And I did. I did it from the beginning. I did as soon as I was diagnosed with breast cancer. Not because of a recommendation by a doctor. I never once heard from a doctor: you might want to consider psychotherapy. But a breast cancer survivor did. One of those heroines that have beaten the 5-year mark. The one you look up to, and makes you feel as a little girl that have just held hands with Wonder Woman. She gave me the name of her therapist. And suggested I get psychotherapy support alongside my cancer treatments. And psychotherapy sessions became my weekly routine. I chose the day after chemo to see my therapist. The hardest day of all. And he would help me to talk. And he would help me to breathe. I would see him on the following week when my body was a bit stronger, but when the fear of the next chemo session was already starting to build. I had sessions before surgery. And he helped me to deal with the trauma of having my breast removed more easily. I had therapy sessions as I was getting daily sessions of radiation. And he helped me to be patient. Because he knew it would take time for me to feel like myself again. He helped me to deal with the anxiety. It engulfed me as time came to walk out into the world and go back to work as if everything was normal. The weight of all you just went through following you like a ghost.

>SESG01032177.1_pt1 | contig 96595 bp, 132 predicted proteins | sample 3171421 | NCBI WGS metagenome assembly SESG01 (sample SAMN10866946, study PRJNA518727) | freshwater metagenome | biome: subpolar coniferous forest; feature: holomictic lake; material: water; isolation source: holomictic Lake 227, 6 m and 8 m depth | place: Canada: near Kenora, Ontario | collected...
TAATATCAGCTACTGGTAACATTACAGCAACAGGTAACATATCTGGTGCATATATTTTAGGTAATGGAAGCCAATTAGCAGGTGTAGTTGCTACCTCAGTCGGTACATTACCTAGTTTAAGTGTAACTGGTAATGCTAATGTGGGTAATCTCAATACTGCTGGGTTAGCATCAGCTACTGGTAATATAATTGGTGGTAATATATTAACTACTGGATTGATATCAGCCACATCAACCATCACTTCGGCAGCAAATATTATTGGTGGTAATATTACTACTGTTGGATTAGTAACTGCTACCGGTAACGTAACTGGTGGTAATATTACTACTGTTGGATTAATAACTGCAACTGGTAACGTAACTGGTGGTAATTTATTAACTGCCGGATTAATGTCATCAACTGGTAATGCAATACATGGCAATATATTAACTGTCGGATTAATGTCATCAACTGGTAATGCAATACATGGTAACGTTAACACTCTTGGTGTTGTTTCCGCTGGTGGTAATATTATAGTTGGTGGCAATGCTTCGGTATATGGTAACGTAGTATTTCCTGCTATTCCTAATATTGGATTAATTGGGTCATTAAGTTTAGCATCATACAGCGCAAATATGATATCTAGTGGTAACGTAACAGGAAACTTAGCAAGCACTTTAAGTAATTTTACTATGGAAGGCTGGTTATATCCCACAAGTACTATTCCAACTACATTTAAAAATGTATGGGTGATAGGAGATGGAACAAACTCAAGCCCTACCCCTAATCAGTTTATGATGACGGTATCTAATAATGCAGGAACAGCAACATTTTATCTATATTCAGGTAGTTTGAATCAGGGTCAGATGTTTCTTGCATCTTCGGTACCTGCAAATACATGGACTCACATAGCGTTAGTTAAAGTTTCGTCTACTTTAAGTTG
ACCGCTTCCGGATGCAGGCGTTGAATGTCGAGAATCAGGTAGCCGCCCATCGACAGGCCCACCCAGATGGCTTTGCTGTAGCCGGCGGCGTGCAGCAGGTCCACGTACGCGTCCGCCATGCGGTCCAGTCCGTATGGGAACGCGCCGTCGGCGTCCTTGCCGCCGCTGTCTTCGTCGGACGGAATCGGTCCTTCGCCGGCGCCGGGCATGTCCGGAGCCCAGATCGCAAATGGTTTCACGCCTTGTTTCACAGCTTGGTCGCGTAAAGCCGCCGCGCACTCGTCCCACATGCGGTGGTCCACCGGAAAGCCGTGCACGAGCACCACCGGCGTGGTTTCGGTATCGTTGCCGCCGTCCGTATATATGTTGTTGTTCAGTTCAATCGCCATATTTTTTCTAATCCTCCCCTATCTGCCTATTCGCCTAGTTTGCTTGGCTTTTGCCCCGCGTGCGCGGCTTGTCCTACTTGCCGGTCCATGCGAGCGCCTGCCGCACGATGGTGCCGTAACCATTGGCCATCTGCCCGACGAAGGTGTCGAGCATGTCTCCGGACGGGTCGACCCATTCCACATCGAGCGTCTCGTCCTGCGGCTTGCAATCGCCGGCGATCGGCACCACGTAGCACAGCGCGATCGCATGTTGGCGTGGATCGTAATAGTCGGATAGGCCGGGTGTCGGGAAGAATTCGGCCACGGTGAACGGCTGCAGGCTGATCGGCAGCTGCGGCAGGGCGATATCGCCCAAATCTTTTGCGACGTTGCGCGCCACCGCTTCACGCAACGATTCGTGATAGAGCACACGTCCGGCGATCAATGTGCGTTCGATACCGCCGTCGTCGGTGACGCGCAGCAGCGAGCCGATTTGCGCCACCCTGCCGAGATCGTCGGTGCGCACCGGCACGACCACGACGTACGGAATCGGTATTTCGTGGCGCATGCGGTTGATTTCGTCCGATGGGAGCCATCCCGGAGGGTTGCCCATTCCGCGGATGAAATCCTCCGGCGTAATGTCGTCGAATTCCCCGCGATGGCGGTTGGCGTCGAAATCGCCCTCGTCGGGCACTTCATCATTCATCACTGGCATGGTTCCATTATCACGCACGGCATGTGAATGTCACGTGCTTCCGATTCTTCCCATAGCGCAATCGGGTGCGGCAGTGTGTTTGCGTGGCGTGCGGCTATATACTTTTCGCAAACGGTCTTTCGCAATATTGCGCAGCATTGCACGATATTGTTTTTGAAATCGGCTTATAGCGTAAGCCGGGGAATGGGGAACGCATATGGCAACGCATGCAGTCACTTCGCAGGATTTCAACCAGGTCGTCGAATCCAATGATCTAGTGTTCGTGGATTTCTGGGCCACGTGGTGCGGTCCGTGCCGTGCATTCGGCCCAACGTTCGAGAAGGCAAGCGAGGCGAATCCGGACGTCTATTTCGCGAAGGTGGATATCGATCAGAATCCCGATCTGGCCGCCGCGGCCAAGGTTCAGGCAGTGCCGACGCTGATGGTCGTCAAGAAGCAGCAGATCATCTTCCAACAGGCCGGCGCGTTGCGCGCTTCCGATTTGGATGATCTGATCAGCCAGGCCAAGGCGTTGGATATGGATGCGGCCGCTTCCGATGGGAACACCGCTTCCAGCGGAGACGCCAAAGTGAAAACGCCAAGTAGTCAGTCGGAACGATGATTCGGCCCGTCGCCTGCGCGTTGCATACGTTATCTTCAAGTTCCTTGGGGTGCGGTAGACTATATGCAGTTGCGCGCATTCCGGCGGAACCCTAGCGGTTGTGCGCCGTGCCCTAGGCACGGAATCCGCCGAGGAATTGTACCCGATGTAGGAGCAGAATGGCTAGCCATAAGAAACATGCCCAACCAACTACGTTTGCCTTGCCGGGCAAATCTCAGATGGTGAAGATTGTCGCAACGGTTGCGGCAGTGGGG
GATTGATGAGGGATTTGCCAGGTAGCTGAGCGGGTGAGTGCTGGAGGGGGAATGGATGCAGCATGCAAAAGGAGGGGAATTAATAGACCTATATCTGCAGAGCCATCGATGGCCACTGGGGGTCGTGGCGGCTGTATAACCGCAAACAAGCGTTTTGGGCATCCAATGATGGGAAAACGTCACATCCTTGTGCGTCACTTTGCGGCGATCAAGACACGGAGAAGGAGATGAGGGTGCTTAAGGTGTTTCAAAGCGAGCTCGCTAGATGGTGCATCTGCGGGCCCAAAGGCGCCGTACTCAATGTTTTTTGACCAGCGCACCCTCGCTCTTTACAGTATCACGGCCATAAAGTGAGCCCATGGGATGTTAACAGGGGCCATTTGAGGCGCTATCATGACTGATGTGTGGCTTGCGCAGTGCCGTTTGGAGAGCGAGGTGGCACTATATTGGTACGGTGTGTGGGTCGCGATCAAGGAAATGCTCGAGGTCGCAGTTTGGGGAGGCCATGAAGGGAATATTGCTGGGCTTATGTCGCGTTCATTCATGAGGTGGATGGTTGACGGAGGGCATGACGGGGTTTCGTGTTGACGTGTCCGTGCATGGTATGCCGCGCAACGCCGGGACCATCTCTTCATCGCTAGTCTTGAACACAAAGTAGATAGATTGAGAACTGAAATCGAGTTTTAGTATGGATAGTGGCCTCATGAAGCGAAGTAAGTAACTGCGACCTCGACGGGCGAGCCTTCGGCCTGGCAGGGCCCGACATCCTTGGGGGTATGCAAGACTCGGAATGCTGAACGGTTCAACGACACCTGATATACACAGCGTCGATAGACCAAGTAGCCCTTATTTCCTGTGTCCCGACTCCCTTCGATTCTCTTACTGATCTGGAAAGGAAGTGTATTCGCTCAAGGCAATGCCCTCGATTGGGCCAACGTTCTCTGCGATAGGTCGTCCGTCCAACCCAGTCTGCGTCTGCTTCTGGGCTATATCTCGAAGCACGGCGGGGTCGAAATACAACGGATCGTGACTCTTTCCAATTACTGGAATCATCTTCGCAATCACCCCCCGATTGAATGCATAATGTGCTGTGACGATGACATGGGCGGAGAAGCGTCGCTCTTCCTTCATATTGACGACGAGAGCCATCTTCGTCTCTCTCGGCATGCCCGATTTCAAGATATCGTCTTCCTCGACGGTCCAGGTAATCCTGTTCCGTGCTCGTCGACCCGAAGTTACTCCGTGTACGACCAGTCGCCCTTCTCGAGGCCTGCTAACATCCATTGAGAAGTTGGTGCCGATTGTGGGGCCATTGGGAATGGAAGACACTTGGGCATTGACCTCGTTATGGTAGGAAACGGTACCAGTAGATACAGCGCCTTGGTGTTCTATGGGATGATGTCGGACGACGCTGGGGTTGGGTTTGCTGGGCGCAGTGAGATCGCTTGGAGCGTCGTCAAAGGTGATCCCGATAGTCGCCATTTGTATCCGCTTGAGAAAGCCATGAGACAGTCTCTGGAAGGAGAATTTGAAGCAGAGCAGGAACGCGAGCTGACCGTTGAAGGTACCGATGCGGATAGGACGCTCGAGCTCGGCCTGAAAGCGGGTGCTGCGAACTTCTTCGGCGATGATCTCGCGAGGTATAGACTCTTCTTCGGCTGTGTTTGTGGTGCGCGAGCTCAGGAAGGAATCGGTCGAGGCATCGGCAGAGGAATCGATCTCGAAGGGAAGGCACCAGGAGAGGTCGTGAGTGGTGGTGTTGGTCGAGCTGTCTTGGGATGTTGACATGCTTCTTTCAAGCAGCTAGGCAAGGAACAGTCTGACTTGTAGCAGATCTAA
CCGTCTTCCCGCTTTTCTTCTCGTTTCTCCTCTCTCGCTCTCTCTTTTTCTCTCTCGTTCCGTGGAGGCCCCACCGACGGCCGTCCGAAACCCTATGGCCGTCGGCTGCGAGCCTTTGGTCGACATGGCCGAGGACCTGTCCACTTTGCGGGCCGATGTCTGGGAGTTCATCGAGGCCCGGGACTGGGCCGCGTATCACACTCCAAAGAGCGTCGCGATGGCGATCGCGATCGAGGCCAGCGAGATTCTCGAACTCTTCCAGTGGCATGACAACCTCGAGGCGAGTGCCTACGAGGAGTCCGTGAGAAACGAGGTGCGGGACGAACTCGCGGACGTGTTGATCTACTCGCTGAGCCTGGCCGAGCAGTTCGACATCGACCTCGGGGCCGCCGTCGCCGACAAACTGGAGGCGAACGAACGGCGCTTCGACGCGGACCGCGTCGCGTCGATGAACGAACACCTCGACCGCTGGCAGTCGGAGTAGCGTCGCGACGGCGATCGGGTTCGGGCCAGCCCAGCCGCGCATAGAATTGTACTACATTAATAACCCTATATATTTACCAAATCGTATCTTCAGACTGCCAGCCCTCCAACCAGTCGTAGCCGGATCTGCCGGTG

Right now, I am the one walking out of the oncologist room beaming with health. Right now, I am the one who gets to play Wonder Woman. I am the one daring to say the hush-hush word “psychotherapy” into a cancer patient’s ears. And I whisper: “Do it for yourself. Do it for your family. Do it for your sanity and that of those you love. It is a long battle, cancer. Longer than you can imagine. You will have to fight it for the rest of your life. It doesn’t end when treatment ends. It’s your everyday.” And the hardest battles are fought alone, in the dark. Because there are days you can tell someone you love: “I am afraid.” But there are days you cannot. There are decisions that you will have to make on your own. Because if you share it with your best friend, which happens to be your husband, it will shatter him to pieces. So you find someone else you can talk to. Someone else to help you to process, to understand, to believe in the impossible: that you can live with cancer and after it.